This much we know: John Williams has written some of the greatest musical scores in history. His familiar themes from the “Star Wars” films, “Harry Potter,” “E.T.,” and so many more are cultural touch points no matter your age. When you hear “The Force” theme from “Star Wars,” you know the good guys are about to appear on screen!
This you may not know: Those monster film scores overshadow some of the other works by Williams, some of which are equally mega-hits. You may be able to sing them note for note.
Here are five pieces you’re sure to recognize but might not know John Williams composed.
Olympic Fanfare (1984)
When the Olympics came to Los Angeles in 1984, it was only natural that the organizing committee turned to their city’s most famous composer. By then, Williams had written the music for the “Star Wars” trilogy, “Jaws”, “E.T.”, “Superman” and so many others. But there was a problem: Leo Arnaud’s “Bugler’s Dream” fanfare was already cemented in people’s minds as the official Olympic music. So Williams simply built on the famous fanfare for his first Olympic piece. Four years later, he wrote his next Olympic piece, “Summon the Heroes,” for the 1988 games. And six years after that, he penned “The Olympic Spirit” for the Atlanta games. It’s safe to say that John Williams is the sound of the Olympics!
NBC’s Sunday Night Football theme: “Wide Receiver” (2006)
As familiar as the voices of Al Michaels and Chris Collingsworth, the NFL Sunday Night Football theme conjures up gladiators readying for battle. We have no idea if John Williams is a football fan, but he certainly knows how to get people excited for a battle on the gridiron!
NBC Nightly News theme: “The Mission” (1985)
Spanning Tom Brokaw, Brian Williams and Lester Holt, the audio cue for the nightly news on NBC has remained John Williams’ theme called “The Mission.” It’s the first movement of a four movement suite. NBC has used all four movements for various shows over the years. In fact, skip to 7:15 in the video to hear the opening music for “Meet the Press.” That movement’s actual name is “Scherzo for America.”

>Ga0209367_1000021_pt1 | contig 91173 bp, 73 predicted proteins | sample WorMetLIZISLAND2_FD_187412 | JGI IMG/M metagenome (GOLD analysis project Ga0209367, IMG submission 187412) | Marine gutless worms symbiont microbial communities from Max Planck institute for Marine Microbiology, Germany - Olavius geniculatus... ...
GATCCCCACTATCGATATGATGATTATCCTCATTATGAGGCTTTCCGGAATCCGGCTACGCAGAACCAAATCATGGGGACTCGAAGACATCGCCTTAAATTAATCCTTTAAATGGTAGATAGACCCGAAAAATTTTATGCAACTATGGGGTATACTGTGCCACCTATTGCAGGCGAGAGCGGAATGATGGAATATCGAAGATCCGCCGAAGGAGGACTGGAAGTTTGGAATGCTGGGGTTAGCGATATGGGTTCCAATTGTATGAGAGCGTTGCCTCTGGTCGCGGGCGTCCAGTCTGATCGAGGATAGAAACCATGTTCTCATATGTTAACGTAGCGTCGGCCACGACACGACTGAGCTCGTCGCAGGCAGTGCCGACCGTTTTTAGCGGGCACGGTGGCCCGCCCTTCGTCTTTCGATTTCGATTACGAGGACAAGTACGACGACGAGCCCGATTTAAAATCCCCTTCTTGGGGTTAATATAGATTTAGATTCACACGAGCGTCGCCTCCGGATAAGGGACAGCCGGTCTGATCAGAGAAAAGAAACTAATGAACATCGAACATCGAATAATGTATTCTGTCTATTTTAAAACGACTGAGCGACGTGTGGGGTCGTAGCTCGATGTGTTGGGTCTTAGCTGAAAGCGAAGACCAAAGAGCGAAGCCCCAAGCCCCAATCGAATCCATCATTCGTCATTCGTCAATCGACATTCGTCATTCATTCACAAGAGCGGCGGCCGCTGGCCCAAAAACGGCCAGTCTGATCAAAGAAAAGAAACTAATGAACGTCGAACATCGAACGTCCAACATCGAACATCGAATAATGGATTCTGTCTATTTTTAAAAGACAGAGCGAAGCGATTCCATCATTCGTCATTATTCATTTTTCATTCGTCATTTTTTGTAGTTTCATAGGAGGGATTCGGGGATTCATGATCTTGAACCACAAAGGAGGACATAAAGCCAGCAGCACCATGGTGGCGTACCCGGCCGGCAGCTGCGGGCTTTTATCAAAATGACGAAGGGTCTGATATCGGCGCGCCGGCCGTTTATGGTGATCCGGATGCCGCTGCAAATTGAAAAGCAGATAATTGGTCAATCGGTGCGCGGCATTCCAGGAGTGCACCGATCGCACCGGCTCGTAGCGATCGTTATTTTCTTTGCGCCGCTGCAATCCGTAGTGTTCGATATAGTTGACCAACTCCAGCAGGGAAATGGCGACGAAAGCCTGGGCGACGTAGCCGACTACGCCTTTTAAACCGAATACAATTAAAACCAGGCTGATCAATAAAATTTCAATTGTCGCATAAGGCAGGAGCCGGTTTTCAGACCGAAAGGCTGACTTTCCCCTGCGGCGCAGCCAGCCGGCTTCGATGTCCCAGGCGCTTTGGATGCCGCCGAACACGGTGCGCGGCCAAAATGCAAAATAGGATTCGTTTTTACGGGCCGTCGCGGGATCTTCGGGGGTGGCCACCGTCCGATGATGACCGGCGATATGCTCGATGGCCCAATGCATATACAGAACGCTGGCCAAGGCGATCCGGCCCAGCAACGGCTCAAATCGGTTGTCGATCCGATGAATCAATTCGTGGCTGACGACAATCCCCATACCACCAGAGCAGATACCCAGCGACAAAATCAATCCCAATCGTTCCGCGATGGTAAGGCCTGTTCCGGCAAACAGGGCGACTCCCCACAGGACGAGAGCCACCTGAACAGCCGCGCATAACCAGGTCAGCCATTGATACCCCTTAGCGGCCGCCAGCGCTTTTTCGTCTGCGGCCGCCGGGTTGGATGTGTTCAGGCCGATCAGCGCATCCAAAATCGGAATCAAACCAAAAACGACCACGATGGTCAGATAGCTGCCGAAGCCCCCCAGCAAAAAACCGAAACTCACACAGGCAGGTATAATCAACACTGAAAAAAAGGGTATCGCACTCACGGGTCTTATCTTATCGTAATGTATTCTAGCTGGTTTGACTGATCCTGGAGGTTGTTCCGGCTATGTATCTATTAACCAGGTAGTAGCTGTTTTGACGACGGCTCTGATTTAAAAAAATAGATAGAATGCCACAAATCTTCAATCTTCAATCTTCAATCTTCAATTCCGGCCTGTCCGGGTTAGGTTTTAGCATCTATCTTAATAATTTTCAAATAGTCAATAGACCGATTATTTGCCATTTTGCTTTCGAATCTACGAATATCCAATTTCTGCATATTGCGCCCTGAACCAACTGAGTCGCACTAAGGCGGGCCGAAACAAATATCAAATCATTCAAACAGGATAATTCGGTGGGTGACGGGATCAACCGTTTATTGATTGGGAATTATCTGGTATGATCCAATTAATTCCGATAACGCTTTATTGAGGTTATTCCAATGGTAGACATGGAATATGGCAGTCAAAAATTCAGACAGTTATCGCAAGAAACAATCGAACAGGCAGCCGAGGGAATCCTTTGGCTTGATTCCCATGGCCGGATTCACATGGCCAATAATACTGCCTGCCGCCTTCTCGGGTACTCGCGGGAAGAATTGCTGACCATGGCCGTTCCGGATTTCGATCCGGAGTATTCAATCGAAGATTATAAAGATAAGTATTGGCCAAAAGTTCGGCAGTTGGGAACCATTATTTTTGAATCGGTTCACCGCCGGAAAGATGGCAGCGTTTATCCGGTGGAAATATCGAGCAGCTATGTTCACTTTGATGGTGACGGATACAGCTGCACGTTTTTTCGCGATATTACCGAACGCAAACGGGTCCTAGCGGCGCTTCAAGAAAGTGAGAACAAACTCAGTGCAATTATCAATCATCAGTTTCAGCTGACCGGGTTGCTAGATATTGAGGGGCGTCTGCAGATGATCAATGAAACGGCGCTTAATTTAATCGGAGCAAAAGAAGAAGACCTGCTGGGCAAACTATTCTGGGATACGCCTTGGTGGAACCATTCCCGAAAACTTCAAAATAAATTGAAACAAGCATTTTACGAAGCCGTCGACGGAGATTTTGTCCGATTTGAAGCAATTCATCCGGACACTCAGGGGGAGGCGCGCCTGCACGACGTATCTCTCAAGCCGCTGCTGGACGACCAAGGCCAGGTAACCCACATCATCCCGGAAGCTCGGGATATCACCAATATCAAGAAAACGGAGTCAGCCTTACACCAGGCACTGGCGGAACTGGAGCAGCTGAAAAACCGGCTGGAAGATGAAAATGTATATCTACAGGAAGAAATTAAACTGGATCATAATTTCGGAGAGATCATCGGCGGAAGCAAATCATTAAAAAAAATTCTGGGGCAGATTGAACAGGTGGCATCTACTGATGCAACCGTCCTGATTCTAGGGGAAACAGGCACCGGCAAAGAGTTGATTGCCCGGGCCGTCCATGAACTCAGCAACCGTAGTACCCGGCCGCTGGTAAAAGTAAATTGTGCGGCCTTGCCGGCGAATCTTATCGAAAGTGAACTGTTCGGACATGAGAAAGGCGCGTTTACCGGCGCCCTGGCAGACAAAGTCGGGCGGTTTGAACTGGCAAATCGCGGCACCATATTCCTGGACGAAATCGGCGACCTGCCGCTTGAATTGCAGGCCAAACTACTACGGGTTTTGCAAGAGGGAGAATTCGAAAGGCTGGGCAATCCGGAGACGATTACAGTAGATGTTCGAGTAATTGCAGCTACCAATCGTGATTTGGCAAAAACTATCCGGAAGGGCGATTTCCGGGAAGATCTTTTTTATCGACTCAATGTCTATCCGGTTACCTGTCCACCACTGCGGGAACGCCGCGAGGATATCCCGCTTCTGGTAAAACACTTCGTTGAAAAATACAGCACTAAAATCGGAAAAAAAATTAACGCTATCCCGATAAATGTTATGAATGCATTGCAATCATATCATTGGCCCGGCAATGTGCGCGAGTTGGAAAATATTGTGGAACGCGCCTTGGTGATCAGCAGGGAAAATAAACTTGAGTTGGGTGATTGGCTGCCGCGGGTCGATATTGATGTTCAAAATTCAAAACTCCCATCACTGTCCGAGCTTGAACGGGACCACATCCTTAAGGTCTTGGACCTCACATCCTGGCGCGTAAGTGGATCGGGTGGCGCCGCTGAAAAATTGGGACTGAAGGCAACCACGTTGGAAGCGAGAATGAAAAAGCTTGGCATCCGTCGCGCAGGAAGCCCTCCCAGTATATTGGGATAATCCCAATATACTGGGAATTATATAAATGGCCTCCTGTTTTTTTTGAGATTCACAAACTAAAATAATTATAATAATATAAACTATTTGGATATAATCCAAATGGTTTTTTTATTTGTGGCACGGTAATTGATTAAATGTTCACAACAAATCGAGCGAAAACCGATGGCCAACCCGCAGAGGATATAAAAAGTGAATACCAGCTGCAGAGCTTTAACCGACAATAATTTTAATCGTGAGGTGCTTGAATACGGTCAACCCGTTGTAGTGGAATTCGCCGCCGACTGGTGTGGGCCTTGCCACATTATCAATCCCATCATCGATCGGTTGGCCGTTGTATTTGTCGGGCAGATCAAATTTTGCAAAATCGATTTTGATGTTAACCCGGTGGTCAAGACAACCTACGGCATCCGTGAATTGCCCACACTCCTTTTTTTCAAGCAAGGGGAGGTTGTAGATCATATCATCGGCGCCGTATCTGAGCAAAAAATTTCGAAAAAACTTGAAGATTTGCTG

Lost in Space (1965-1968)
“Danger, Will Robinson!” For any kid growing up in the 1960’s or 1970’s, “Lost in Space” was must-watch, after-school TV. The theme set the tone for campy, futuristic, out of this world adventure. Johnny Williams, as he was known then, wrote the theme and the incidental music for several of the episodes, helping to give Williams credibility as a Hollywood score composer.
Fiddler on the Roof (1971)
Four years before Williams had us all running for the beaches with his two-note theme to Jaws, he won his first Oscar for the adaptation of the Broadway musical “Fiddler on the Roof.” He wooed violinist Isaac Stern to record the score. A 50th anniversary, newly remastered, 3-CD edition of the soundtrack was released last year and includes rediscovered material from the original score.
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